Unwritten Rules Of Wrestling

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So many times you hear about the "unwritten rules" of baseball and see the backlash of someone violating them. My favorite "violation" of these rules will always be Jose Bautista's legendary bat flip after a home run in the 2015 ALDS that cleared the benches. It was epic.

Other sports certainly have their own set of these rules as well, but do they exist in wrestling as well?

Last week, on Twitter I asked the question of whether or not there are unwritten rules in wrestling like there are in baseball and got a lot of pretty good responses. While I think that some of the responses could be considered more to be quirks about our community, such as tucking your sweatpants into your socks, not wearing ankle socks, or running counterclockwise during warm-ups, there were plenty that of things that we "embrace" as rules in our community.

So let's dive in.

To Celebrate Or Not To Celebrate

When it comes to celebrating we get mixed reviews, but for the most part, the "act like you've been there before" crowd tends to be a bit bigger.

Over the years, we have seen wrestlers celebrate in a number of different ways. From Darion Caldwell's interrupted backflip in celebration of beating Brent Metcalf in the NCAA finals to Reece Humphrey breakdancing to Chad Red hitting them folks (see picture above) after beating Luke Pletcher both at FloNationals and Who's #1, we've had plenty. Those seem to be the ones that get the wrestling purists the most fired up (see photo below).

nullBut why? Why is it so bad to have character and celebrate a win?

Recently, we saw Jordan Burroughs defeat Kyle Dake to win another spot on the world team, and Burroughs celebrated it. There was not one comment about JB needing to be more humble in victory or "acting like he's been before." In reality, he really has been there before. But what's the difference. It's emotion. It's passion. It's the person's character coming out. Having personality is what brings flare to our sport.

I guess it all depends on the platform. If you ask me, the more character the better.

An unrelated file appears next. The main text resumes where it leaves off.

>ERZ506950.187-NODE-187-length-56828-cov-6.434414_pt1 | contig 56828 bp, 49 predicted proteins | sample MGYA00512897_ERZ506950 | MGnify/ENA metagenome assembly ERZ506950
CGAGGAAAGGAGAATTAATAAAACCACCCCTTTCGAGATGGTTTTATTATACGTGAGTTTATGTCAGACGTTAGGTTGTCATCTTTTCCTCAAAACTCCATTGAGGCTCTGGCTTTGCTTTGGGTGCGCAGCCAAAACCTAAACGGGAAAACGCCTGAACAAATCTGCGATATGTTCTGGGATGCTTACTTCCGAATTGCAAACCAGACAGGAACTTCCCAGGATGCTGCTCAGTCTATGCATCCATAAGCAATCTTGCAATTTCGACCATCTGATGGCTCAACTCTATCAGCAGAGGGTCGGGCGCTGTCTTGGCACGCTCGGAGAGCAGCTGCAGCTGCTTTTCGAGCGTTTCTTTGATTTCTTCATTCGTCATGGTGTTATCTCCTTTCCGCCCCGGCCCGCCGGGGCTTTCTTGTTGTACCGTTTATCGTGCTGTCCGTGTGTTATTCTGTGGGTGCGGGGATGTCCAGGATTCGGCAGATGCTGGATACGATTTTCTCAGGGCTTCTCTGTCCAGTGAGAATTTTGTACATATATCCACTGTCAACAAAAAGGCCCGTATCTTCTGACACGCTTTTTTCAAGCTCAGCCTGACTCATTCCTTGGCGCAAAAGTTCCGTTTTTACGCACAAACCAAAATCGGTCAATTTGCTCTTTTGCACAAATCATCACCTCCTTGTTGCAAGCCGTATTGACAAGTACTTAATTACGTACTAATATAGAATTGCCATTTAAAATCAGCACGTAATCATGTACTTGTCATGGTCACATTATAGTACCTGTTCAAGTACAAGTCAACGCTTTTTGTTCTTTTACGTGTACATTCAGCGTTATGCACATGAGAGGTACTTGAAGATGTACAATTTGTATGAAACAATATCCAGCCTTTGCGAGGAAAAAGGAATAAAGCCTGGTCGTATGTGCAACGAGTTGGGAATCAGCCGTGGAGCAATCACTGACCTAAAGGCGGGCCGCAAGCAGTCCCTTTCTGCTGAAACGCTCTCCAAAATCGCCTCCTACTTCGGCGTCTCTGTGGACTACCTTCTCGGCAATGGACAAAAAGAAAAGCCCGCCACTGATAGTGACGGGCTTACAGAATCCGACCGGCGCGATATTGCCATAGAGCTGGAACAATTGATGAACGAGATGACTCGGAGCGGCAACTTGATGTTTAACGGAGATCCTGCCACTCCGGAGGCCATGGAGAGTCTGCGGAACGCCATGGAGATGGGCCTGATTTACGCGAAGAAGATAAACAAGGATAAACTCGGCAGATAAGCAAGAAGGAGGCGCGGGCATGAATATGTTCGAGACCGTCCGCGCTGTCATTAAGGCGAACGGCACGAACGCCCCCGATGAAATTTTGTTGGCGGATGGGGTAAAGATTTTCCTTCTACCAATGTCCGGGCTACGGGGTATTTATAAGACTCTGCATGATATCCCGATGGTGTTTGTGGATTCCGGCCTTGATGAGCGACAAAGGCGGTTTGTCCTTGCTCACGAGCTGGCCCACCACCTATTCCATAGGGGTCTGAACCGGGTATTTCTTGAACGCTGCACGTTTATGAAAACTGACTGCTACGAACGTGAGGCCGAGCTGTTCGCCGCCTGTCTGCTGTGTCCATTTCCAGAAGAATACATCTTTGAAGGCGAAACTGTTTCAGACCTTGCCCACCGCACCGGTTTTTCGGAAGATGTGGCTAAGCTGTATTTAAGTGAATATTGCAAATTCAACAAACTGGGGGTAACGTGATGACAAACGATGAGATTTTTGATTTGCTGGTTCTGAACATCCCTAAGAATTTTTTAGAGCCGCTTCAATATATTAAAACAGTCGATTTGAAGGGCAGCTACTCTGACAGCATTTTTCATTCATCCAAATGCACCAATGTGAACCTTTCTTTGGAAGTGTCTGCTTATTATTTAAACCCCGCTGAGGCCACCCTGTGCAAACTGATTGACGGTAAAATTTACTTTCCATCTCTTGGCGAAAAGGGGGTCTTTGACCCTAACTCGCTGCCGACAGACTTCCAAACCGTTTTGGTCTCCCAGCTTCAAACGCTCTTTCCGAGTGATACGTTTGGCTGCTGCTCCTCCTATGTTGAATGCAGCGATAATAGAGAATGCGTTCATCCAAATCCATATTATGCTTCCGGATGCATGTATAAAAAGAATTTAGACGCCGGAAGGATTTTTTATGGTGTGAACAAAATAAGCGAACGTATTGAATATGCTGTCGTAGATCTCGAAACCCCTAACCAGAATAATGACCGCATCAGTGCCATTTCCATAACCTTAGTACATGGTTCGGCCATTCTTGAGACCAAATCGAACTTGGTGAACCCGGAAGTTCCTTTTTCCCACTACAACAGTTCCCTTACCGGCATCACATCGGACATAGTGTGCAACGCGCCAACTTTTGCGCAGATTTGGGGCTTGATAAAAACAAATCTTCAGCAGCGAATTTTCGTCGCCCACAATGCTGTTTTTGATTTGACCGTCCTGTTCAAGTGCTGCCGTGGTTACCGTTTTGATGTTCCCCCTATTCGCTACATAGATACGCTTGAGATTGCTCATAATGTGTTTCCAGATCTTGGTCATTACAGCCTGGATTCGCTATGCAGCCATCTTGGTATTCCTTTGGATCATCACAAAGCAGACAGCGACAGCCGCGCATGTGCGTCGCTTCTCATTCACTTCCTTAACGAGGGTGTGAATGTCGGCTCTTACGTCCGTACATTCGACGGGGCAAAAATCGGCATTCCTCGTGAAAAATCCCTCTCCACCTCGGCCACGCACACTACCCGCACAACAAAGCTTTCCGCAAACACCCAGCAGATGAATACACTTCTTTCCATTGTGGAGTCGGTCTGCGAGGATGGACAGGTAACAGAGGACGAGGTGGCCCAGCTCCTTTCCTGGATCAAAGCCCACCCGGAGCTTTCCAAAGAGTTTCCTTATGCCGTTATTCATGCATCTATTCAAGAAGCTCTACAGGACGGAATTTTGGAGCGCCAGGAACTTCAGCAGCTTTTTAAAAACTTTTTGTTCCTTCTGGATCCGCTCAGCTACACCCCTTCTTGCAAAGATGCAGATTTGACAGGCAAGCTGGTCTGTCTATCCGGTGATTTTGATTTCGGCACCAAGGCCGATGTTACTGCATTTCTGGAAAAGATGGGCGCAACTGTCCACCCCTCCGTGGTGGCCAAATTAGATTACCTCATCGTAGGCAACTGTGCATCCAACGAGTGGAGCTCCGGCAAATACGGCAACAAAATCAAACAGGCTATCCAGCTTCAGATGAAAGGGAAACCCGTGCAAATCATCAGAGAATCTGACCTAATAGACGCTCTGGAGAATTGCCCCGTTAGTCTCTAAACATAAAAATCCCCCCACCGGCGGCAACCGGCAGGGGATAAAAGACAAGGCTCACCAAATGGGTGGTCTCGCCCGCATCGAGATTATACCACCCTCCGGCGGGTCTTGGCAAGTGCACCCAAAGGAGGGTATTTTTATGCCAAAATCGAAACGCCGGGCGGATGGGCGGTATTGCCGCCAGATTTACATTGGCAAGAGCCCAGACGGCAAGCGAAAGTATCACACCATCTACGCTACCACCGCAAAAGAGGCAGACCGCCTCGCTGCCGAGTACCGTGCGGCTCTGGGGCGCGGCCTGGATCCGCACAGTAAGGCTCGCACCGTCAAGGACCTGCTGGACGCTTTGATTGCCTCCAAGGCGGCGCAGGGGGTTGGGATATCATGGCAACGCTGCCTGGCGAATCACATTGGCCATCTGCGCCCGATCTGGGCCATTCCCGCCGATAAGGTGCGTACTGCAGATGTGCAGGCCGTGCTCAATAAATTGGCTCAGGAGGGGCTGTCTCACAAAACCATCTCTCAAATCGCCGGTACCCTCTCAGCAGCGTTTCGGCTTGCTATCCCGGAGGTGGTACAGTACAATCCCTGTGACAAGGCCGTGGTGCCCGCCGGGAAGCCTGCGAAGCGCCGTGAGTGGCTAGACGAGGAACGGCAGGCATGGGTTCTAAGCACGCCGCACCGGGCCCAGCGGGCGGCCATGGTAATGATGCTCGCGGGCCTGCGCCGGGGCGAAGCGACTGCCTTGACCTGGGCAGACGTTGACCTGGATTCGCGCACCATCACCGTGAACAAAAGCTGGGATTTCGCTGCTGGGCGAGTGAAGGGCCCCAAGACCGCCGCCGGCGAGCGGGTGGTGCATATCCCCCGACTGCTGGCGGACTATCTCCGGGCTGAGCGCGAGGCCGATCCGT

The Handshake

Did you ever realize how many times wrestlers shake hands? Well, let's just say it's a lot. This is an actual written rule in the freestyle/Greco handbook. However, in folkstyle the handshaking tour is more of an option. It's not required, so why do we do it?

Yes, I get that it's great to have good sportsmanship and respect, but after a win or a loss most guys want to get off the mat and move on. Even the coaches look a bit irritated waiting to shake a kid's hand, especially after a loss. I understand that this is something small, but this is something that happens an awful lot "just because."

Finish The Match

As wrestlers, we are supposed to be (and think we are) the biggest and baddest athletes around. And with that comes this expectation that you never, ever take the easy way out. If you get slammed, it's OK to take the recovery time, but taking the win by DQ if you can continue to wrestle is not something accepted at all.

Also, being the coach to tell your wrestler not to continue goes right into this as well. Obviously, if you're seriously injured none of this applies. But if you can wrestle, you better strap up and get back out there.

Taking It Easy On A Lesser Opponent

There have been a few times when we have posted videos of an outstanding wrestler playing catch and release against a guy who is not on the same level. For example, we posted a video of two-time cadet world champ Yianni Diakomihalis playing catch and release during a match, and it was met with some negativity where some people felt that it was excessive.

The gist of the argument was that Diakomihalis should have just went out, took the kid down, and pinned him instead of racking up a ton of takedowns and "embarrassing" the kid. Well, I'll play devil's advocate on this one. Yianni proved time and time again that he was head and shoulders above his competition in high school. So going out and pushing himself the only way he could against the competition became his main objective. Going out and pinning a kid in 10 seconds does nothing for either guy.